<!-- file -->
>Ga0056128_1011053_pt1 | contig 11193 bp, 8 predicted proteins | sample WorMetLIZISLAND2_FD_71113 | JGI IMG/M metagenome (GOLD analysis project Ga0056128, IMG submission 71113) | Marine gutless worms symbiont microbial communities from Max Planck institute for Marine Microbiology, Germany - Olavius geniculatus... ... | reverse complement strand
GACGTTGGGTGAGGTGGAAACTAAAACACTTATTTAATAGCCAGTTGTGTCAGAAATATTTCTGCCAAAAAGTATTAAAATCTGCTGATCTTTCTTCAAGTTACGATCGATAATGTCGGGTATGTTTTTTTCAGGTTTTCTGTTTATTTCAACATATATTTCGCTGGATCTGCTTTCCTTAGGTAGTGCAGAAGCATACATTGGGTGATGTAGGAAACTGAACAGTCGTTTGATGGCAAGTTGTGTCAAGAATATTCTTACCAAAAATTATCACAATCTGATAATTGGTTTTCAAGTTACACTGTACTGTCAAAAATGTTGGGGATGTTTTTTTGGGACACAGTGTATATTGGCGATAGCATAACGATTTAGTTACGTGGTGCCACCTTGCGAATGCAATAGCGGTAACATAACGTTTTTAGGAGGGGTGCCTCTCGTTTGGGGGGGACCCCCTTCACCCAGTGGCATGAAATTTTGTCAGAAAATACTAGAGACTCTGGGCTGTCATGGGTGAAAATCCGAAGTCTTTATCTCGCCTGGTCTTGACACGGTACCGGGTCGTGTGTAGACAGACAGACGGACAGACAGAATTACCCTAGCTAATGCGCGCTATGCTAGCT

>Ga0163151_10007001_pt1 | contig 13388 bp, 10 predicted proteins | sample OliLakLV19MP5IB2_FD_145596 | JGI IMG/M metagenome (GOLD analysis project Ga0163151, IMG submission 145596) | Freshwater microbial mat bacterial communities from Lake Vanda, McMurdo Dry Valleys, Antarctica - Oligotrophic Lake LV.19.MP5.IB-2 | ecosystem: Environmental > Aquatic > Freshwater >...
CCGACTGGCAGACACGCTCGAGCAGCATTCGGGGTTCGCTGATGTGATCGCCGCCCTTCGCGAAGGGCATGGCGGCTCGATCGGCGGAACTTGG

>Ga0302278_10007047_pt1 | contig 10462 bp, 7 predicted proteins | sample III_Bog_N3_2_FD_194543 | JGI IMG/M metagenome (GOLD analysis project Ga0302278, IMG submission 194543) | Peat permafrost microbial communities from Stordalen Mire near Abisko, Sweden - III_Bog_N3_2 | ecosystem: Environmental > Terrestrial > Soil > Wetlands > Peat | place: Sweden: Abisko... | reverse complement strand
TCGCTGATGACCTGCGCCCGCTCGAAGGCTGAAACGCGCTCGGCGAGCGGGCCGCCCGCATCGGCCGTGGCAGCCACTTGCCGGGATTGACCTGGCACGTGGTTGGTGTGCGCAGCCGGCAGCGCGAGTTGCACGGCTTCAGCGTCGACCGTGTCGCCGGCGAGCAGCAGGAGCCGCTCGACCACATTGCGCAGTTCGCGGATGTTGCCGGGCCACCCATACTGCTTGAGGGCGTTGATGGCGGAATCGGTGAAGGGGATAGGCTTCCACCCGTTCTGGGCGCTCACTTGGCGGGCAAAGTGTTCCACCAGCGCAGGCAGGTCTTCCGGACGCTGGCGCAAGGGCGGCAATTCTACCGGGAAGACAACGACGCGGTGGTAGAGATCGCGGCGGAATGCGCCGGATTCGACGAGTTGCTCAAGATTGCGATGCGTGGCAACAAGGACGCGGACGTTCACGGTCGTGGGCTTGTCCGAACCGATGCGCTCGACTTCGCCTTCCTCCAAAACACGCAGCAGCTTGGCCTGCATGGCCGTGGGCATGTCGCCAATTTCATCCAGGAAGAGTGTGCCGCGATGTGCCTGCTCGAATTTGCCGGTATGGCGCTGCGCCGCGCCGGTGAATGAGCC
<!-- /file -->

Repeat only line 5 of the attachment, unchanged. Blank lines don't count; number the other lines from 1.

>Ga0302278_10007047_pt1 | contig 10462 bp, 7 predicted proteins | sample III_Bog_N3_2_FD_194543 | JGI IMG/M metagenome (GOLD analysis project Ga0302278, IMG submission 194543) | Peat permafrost microbial communities from Stordalen Mire near Abisko, Sweden - III_Bog_N3_2 | ecosystem: Environmental > Terrestrial > Soil > Wetlands > Peat | place: Sweden: Abisko... | reverse complement strand